Jen: What do you think of all of the publicity that came from The Micros?
Erik: I love the Micros. Theyíre really a positive thing for poker. I love what theyíre doing, and theyíre extremely funny guys. Iím happy that theyíve gotten the reception theyíve gotten. Iím a huge fan of their work.
Jen: Do you ever play the big cash games in Las Vegas?
Erik: I havenít played the big cash games in awhile. I guess I played last year, just one time, but I used to play them more regularly, particularly when I first came to town. It was a big reason I came to this town. The problem now for me is that I donít want poker to take over my life. I like to have poker as a part of my life; I like playing and I like tournaments, but I donít want to be doing it every day. I have a lot of other things I want to do. I wanted to find some balance so Iím not completely giving up my life to the game.
Jen: When people like Doyle tweet about the big cash games that are so lucrative, does that tempt you?
Erik: Yeah, Iím somewhat tempted, and Iím curious about what the lineups are. If theyíre good, I wouldnít mind going over to play. Right now, Iím focused on the World Series, though, and I have somewhat limited energy. Itís amazing to me that Doyle can do what he does at the age of 78. If I get knocked out of a tournament, I rarely feel like doing anything else except going home and getting into bed. I just want to recover from the day. Iím pretty much vegging out when I get knocked out. Guys like Ivey, Greenstein, itís incredible that they can play tournaments and cash games like they do. Ivey is the craziest example. There was a year he went deep in a WSOP
event, maybe the final table, and heíd still go play the cash games after. Thatís superhuman to me. Itís incredible to have the energy and the interest to do that. I do feel like there are some games that Iíd like to play more to improve; my limit games are not as good as Iíd like them to be. There are times that I feel like I should go down and play a few hours a day in those games to improve, but when I have free time, I donít want to play poker actually.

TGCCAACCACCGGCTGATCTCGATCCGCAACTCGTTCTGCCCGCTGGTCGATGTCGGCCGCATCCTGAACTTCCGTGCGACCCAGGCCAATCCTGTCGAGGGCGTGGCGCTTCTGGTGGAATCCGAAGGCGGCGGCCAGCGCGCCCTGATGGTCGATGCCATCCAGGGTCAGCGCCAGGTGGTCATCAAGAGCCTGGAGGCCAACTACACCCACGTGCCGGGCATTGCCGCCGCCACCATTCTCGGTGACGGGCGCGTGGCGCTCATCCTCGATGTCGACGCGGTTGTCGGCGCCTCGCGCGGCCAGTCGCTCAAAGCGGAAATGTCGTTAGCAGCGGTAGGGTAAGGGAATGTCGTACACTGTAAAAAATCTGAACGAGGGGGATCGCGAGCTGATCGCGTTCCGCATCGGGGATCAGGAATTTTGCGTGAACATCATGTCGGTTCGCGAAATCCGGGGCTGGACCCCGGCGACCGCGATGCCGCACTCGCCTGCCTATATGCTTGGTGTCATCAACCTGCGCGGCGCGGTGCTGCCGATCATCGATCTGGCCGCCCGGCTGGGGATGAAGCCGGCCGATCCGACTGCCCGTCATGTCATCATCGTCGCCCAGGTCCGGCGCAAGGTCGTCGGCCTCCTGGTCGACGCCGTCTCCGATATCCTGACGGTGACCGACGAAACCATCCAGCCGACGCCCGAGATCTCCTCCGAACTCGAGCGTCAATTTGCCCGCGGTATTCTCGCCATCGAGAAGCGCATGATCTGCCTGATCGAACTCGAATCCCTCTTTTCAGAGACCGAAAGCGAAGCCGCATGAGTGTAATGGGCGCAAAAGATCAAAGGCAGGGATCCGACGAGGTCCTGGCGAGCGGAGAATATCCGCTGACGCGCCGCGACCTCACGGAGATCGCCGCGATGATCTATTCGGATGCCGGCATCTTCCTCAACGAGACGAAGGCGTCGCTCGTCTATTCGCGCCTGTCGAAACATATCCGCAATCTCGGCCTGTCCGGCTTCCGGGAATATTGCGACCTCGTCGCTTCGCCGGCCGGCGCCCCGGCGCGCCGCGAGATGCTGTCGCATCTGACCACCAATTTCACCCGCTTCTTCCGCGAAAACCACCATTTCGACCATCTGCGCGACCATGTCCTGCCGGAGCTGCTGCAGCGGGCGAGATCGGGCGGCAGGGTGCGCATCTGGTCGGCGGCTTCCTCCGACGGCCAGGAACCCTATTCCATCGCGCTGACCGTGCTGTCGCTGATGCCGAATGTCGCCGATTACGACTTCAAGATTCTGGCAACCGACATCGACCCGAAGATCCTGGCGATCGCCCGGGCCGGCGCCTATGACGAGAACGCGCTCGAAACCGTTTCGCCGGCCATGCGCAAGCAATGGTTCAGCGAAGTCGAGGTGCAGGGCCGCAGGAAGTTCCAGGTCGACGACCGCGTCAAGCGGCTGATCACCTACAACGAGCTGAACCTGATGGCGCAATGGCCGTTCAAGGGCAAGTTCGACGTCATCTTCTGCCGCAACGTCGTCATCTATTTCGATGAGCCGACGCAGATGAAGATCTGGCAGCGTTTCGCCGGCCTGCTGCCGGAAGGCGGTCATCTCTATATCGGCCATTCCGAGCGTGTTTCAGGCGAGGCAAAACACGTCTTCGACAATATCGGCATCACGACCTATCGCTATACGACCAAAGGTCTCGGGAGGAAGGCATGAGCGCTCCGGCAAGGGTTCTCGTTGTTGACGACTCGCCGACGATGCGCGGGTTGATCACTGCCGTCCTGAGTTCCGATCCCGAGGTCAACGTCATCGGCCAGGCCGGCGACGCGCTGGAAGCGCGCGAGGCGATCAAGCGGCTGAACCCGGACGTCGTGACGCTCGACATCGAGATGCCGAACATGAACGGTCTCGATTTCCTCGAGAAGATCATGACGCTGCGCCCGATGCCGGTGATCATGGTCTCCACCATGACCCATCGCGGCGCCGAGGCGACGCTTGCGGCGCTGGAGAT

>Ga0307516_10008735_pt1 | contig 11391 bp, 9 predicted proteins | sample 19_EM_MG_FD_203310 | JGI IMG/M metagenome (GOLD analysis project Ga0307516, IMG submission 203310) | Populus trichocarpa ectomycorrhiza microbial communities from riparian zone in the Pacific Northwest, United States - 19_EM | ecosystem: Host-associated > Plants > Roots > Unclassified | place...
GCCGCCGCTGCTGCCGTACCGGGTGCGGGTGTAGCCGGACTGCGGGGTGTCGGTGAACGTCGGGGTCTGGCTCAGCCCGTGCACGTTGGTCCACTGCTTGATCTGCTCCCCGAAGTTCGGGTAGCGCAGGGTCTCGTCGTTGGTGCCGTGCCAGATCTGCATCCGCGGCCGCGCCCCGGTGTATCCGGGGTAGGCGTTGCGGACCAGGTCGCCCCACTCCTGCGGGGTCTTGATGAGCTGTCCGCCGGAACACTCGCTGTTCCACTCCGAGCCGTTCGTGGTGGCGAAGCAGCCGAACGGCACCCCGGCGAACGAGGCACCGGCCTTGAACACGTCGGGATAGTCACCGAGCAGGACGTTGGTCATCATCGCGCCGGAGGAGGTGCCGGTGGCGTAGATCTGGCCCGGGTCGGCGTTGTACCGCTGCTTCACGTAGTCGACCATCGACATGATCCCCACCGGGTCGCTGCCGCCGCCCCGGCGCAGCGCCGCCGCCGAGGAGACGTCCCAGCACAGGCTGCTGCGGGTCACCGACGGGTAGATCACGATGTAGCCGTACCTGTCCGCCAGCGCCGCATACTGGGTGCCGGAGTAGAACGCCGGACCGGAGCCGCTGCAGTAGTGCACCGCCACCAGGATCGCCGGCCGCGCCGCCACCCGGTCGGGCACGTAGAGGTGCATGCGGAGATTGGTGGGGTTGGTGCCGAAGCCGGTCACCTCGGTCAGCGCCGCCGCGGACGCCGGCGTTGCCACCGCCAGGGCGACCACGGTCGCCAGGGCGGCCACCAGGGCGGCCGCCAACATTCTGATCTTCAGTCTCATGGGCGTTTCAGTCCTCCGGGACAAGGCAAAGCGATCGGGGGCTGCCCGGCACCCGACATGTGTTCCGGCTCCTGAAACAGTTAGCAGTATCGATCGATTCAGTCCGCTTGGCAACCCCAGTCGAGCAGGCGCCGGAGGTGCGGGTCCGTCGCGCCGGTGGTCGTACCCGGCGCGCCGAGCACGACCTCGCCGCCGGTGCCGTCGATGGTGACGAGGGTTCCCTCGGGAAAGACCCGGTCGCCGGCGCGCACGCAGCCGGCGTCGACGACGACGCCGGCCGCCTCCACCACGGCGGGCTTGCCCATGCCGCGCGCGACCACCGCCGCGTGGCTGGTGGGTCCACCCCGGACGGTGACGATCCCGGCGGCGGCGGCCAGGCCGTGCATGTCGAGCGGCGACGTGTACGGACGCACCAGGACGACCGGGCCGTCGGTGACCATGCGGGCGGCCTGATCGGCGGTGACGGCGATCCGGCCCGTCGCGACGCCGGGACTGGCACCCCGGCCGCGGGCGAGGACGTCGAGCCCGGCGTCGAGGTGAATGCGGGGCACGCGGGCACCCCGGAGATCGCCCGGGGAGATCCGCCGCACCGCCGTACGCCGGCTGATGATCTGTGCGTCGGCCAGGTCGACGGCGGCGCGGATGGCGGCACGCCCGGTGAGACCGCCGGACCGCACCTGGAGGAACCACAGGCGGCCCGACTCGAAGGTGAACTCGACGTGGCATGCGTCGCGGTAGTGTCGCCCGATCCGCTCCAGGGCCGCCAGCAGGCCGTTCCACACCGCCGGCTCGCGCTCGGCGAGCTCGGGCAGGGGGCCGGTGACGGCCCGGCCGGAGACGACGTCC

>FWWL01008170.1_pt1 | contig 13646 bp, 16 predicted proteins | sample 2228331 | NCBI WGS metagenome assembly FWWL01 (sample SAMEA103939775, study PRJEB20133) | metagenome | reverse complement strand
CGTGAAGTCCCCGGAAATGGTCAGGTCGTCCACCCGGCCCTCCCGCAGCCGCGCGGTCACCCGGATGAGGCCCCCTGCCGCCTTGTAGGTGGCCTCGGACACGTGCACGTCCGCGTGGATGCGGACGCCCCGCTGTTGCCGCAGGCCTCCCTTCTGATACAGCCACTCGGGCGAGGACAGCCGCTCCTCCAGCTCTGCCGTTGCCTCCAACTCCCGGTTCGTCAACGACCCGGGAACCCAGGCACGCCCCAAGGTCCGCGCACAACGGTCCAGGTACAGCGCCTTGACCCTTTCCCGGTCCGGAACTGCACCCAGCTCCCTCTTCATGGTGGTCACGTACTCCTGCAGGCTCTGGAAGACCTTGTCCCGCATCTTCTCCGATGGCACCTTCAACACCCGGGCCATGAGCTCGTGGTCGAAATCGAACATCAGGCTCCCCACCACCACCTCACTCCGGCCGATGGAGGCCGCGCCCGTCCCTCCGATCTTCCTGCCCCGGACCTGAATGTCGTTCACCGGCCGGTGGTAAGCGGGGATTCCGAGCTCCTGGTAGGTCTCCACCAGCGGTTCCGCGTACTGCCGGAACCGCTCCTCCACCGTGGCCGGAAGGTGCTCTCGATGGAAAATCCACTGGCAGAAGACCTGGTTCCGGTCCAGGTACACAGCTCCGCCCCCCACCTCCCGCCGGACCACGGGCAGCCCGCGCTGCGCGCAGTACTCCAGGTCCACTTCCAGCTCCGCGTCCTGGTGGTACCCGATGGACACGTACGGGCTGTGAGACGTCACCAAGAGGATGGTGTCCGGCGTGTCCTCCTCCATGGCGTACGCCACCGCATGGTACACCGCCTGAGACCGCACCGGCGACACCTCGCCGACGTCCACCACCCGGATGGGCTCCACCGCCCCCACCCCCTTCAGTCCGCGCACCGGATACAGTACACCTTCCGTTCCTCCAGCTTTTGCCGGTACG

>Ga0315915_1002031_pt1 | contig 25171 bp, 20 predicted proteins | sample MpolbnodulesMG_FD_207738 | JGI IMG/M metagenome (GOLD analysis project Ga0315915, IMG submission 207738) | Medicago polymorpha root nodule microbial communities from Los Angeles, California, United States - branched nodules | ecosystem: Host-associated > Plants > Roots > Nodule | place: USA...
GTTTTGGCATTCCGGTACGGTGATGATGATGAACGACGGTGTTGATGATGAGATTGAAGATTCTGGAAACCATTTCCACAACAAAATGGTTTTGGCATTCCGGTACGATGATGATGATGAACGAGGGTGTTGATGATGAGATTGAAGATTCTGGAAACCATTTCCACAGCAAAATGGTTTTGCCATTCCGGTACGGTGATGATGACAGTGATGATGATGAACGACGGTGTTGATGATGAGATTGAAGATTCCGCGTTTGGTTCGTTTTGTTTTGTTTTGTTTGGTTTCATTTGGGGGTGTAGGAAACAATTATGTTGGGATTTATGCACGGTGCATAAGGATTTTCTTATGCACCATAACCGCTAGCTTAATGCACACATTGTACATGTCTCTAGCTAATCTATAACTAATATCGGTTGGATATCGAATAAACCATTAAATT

Jen: What is your favorite poker game
Erik: I like playing Pot Limit Omaha a lot, but I really do enjoy all of the games. Not so much Limit Holdíem, but outside of that, I get a real kick out of playing even those games that I donít know real well. Iím happy playing anything.
Jen: Who is the poker pro you most respect?
Erik: The person that comes to mind is John Hennigan. I think that heís somebody who has been a really top player for a long time and has always operated with great integrity. Heís one of the people I most admire. I was really rooting for him yesterday in the $50K [Poker Players Championship] and was sorry to see him bust. Heís very well respected, and youíd have a hard time finding anyone to say anything bad about him.
Jen: Is there any poker player who you fear at the table?
Erik: I donít think thereís anyone I fear. When you play with these guys enough, you just have to make the adjustments. Any of these young kids are great, and Ivey is obviously hard to play against when heís super focused, but one person isnít that different from another.
Jen: Who is the funniest poker player you know, excluding yourself?
Erik: Juanda has a really underrated sense of humor. Heís very, very funny if youíre around him. Doyle is great and always funny. Barry Greenstein is very funny. I know Iím overlooking some people.